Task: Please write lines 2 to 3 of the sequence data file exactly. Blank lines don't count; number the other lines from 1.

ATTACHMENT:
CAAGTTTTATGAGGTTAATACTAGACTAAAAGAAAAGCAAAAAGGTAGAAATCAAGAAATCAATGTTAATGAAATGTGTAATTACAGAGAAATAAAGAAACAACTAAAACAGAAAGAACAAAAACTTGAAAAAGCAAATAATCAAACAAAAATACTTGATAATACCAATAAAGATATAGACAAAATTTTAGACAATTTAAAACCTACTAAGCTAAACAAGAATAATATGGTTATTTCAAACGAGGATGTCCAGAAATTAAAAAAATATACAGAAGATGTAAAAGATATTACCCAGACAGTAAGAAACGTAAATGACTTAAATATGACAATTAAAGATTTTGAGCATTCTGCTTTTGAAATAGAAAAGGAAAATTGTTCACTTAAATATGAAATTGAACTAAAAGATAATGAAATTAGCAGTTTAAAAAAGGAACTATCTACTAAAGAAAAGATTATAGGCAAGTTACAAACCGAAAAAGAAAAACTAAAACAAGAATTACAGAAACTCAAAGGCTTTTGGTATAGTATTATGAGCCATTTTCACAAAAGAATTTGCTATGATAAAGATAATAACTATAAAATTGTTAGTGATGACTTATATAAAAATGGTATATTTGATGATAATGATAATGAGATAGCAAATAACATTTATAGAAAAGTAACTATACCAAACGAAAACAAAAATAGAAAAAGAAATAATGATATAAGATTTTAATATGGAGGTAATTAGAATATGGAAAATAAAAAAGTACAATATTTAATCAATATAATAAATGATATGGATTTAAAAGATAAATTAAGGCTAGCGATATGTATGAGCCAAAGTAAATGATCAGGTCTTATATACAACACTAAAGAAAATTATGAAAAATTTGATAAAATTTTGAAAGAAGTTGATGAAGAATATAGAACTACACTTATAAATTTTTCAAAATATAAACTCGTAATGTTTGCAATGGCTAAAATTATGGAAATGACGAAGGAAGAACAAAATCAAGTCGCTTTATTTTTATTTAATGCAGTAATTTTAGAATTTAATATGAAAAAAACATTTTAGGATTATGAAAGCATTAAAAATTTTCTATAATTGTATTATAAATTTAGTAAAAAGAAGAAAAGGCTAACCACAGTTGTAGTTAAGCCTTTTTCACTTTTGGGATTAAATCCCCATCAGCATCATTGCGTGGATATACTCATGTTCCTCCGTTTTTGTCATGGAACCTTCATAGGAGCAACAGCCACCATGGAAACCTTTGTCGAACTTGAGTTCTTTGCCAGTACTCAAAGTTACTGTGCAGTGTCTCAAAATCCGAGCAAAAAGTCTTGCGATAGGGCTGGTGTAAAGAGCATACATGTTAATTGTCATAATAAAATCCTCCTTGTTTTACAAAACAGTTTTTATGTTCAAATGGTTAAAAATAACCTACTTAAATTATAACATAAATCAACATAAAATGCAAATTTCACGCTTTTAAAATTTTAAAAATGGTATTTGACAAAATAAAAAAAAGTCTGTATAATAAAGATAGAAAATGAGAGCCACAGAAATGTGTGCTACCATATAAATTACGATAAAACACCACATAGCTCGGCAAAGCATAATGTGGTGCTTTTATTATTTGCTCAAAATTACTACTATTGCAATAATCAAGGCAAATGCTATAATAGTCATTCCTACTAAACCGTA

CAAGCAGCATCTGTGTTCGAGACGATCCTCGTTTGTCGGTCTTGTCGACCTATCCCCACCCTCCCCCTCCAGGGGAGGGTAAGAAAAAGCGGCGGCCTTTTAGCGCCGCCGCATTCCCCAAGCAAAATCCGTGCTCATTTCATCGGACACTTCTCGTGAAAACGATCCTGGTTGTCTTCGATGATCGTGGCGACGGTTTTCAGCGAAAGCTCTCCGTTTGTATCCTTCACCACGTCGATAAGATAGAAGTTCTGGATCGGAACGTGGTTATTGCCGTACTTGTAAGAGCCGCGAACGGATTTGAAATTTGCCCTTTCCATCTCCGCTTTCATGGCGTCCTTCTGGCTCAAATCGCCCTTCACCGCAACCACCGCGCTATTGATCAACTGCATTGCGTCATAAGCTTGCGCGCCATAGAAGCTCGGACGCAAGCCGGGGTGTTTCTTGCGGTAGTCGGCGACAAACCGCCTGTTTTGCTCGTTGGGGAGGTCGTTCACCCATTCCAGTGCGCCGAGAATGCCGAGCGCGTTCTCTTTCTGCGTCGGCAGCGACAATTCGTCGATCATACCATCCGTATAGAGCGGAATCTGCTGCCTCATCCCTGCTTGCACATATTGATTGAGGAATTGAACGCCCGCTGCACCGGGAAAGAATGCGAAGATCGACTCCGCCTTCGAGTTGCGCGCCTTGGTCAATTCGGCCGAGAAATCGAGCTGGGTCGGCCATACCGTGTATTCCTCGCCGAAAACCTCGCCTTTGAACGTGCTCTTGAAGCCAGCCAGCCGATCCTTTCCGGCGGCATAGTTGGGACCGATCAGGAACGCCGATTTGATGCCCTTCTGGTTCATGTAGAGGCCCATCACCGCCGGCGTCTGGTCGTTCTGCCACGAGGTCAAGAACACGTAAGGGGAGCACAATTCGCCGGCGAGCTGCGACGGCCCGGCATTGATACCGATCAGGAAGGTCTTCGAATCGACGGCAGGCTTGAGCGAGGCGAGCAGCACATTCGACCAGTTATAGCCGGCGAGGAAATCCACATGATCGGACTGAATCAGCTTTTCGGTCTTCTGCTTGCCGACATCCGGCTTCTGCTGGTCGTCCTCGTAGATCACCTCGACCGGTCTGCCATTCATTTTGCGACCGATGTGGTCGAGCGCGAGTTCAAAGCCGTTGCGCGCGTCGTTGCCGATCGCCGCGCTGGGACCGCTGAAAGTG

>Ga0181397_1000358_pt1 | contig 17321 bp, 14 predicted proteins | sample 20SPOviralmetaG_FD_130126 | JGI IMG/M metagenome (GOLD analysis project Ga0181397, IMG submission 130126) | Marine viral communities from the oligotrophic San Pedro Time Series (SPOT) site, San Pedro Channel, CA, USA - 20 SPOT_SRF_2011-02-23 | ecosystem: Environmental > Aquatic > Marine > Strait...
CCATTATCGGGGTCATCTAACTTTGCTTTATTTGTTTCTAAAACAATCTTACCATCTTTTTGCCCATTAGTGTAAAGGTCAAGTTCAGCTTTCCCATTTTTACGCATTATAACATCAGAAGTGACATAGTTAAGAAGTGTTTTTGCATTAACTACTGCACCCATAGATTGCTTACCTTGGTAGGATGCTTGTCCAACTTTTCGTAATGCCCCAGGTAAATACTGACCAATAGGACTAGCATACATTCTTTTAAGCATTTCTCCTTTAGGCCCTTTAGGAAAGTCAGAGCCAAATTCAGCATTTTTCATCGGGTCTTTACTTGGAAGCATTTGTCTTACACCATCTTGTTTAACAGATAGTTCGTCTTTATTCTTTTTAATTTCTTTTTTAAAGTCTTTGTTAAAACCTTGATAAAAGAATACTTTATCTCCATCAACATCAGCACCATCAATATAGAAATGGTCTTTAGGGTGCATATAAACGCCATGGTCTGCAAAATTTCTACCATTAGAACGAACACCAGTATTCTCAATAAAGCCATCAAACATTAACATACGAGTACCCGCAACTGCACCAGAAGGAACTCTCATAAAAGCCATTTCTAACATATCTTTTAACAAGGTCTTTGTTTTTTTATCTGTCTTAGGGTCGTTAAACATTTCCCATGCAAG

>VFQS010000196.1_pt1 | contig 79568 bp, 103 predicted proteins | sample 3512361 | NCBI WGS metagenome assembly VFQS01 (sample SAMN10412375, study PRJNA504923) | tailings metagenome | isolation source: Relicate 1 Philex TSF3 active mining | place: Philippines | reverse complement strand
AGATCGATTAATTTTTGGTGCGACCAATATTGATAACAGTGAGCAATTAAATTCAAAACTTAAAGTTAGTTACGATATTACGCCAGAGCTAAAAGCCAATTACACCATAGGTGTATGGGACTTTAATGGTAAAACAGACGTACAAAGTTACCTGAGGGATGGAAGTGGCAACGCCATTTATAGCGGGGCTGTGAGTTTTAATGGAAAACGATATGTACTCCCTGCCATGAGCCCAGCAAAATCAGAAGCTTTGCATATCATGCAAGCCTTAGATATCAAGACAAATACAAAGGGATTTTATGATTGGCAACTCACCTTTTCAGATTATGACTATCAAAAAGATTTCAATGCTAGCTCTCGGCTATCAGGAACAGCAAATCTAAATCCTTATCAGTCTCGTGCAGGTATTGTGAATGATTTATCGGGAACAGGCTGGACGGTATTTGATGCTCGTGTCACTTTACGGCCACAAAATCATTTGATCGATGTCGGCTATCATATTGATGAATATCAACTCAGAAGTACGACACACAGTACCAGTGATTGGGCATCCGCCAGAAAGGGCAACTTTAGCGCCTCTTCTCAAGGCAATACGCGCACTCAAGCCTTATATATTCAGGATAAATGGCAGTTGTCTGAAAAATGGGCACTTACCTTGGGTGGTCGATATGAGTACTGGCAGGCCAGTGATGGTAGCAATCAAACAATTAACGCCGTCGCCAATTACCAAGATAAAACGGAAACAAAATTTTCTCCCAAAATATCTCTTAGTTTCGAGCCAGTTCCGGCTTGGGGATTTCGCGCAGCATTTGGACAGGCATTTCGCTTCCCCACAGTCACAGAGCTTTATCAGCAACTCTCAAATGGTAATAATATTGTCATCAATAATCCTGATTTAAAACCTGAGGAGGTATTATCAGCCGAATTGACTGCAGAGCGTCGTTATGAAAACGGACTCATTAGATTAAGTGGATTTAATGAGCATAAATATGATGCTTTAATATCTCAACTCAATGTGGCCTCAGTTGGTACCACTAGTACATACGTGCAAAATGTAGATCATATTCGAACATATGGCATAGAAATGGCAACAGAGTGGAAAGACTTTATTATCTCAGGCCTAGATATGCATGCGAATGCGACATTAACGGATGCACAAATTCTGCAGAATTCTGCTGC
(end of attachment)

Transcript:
CAAGCAGCATCTGTGTTCGAGACGATCCTCGTTTGTCGGTCTTGTCGACCTATCCCCACCCTCCCCCTCCAGGGGAGGGTAAGAAAAAGCGGCGGCCTTTTAGCGCCGCCGCATTCCCCAAGCAAAATCCGTGCTCATTTCATCGGACACTTCTCGTGAAAACGATCCTGGTTGTCTTCGATGATCGTGGCGACGGTTTTCAGCGAAAGCTCTCCGTTTGTATCCTTCACCACGTCGATAAGATAGAAGTTCTGGATCGGAACGTGGTTATTGCCGTACTTGTAAGAGCCGCGAACGGATTTGAAATTTGCCCTTTCCATCTCCGCTTTCATGGCGTCCTTCTGGCTCAAATCGCCCTTCACCGCAACCACCGCGCTATTGATCAACTGCATTGCGTCATAAGCTTGCGCGCCATAGAAGCTCGGACGCAAGCCGGGGTGTTTCTTGCGGTAGTCGGCGACAAACCGCCTGTTTTGCTCGTTGGGGAGGTCGTTCACCCATTCCAGTGCGCCGAGAATGCCGAGCGCGTTCTCTTTCTGCGTCGGCAGCGACAATTCGTCGATCATACCATCCGTATAGAGCGGAATCTGCTGCCTCATCCCTGCTTGCACATATTGATTGAGGAATTGAACGCCCGCTGCACCGGGAAAGAATGCGAAGATCGACTCCGCCTTCGAGTTGCGCGCCTTGGTCAATTCGGCCGAGAAATCGAGCTGGGTCGGCCATACCGTGTATTCCTCGCCGAAAACCTCGCCTTTGAACGTGCTCTTGAAGCCAGCCAGCCGATCCTTTCCGGCGGCATAGTTGGGACCGATCAGGAACGCCGATTTGATGCCCTTCTGGTTCATGTAGAGGCCCATCACCGCCGGCGTCTGGTCGTTCTGCCACGAGGTCAAGAACACGTAAGGGGAGCACAATTCGCCGGCGAGCTGCGACGGCCCGGCATTGATACCGATCAGGAAGGTCTTCGAATCGACGGCAGGCTTGAGCGAGGCGAGCAGCACATTCGACCAGTTATAGCCGGCGAGGAAATCCACATGATCGGACTGAATCAGCTTTTCGGTCTTCTGCTTGCCGACATCCGGCTTCTGCTGGTCGTCCTCGTAGATCACCTCGACCGGTCTGCCATTCATTTTGCGACCGATGTGGTCGAGCGCGAGTTCAAAGCCGTTGCGCGCGTCGTTGCCGATCGCCGCGCTGGGACCGCTGAAAGTG

>Ga0181397_1000358_pt1 | contig 17321 bp, 14 predicted proteins | sample 20SPOviralmetaG_FD_130126 | JGI IMG/M metagenome (GOLD analysis project Ga0181397, IMG submission 130126) | Marine viral communities from the oligotrophic San Pedro Time Series (SPOT) site, San Pedro Channel, CA, USA - 20 SPOT_SRF_2011-02-23 | ecosystem: Environmental > Aquatic > Marine > Strait...